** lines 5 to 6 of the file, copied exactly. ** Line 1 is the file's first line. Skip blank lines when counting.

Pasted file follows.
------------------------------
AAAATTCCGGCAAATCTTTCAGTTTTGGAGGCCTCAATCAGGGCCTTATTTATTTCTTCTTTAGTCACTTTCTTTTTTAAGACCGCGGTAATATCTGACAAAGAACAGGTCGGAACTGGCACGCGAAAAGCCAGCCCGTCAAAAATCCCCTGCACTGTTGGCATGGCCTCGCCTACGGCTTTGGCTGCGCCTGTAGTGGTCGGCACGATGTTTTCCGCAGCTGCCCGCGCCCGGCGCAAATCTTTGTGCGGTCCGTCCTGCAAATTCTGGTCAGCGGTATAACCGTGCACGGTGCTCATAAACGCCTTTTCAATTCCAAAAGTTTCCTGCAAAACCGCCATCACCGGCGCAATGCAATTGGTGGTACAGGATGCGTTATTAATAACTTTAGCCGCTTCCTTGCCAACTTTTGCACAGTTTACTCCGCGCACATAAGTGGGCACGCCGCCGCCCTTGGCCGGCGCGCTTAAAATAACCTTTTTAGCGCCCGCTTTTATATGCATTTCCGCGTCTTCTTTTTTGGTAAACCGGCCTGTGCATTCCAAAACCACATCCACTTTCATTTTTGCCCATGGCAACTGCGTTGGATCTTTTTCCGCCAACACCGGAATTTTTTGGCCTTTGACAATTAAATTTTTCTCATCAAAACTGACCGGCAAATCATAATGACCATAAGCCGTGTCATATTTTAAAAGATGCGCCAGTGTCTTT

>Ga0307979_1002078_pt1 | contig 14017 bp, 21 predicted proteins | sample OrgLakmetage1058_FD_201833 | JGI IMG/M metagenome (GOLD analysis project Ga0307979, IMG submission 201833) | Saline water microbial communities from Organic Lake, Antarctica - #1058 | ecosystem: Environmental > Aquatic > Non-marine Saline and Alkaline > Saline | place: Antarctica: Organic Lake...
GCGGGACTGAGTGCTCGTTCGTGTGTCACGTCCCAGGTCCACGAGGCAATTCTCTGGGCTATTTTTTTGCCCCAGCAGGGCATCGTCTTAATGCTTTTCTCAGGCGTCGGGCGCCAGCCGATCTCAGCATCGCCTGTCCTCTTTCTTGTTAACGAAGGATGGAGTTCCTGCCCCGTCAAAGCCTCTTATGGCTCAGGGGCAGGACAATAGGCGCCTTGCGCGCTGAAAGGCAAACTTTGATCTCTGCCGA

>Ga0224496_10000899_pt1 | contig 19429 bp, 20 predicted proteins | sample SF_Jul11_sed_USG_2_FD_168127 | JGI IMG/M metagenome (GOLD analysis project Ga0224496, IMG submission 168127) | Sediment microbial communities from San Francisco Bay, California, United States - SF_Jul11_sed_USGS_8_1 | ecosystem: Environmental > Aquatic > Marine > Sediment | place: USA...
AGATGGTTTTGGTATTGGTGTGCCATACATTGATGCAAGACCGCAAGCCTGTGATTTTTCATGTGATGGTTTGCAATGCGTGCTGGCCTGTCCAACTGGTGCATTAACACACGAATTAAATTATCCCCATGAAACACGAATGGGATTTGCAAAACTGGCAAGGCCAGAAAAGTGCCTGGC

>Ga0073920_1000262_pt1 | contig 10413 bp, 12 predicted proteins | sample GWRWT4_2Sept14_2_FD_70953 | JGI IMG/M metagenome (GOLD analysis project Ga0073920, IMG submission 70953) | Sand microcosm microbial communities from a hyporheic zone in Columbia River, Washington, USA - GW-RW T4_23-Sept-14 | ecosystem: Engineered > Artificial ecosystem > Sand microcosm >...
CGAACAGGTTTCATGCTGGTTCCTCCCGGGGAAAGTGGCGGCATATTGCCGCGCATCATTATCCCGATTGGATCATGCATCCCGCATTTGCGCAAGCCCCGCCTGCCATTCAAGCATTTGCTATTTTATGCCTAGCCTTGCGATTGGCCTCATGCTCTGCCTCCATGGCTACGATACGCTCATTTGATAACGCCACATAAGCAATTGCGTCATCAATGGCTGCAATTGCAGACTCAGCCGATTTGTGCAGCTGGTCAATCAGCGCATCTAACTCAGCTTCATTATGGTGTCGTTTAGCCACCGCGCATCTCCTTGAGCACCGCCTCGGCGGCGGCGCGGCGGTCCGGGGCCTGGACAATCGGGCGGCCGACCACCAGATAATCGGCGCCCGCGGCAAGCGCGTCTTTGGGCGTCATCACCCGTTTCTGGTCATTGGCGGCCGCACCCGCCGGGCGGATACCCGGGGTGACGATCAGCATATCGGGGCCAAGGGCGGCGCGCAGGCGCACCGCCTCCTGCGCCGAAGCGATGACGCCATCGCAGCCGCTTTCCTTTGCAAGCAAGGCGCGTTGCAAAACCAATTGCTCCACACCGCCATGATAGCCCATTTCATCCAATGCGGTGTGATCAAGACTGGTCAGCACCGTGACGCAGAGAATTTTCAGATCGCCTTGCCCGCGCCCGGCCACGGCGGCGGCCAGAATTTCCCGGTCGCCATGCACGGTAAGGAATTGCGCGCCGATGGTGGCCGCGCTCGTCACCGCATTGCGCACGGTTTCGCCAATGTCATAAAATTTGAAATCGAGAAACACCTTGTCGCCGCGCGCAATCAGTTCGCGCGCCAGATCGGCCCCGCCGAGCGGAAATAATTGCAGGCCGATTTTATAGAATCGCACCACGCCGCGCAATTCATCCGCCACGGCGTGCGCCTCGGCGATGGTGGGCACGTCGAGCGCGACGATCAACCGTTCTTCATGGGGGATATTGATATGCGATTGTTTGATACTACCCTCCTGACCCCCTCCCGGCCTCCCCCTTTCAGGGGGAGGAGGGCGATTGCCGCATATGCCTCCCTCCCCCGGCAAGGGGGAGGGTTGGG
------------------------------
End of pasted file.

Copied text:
AGATGGTTTTGGTATTGGTGTGCCATACATTGATGCAAGACCGCAAGCCTGTGATTTTTCATGTGATGGTTTGCAATGCGTGCTGGCCTGTCCAACTGGTGCATTAACACACGAATTAAATTATCCCCATGAAACACGAATGGGATTTGCAAAACTGGCAAGGCCAGAAAAGTGCCTGGC

>Ga0073920_1000262_pt1 | contig 10413 bp, 12 predicted proteins | sample GWRWT4_2Sept14_2_FD_70953 | JGI IMG/M metagenome (GOLD analysis project Ga0073920, IMG submission 70953) | Sand microcosm microbial communities from a hyporheic zone in Columbia River, Washington, USA - GW-RW T4_23-Sept-14 | ecosystem: Engineered > Artificial ecosystem > Sand microcosm >...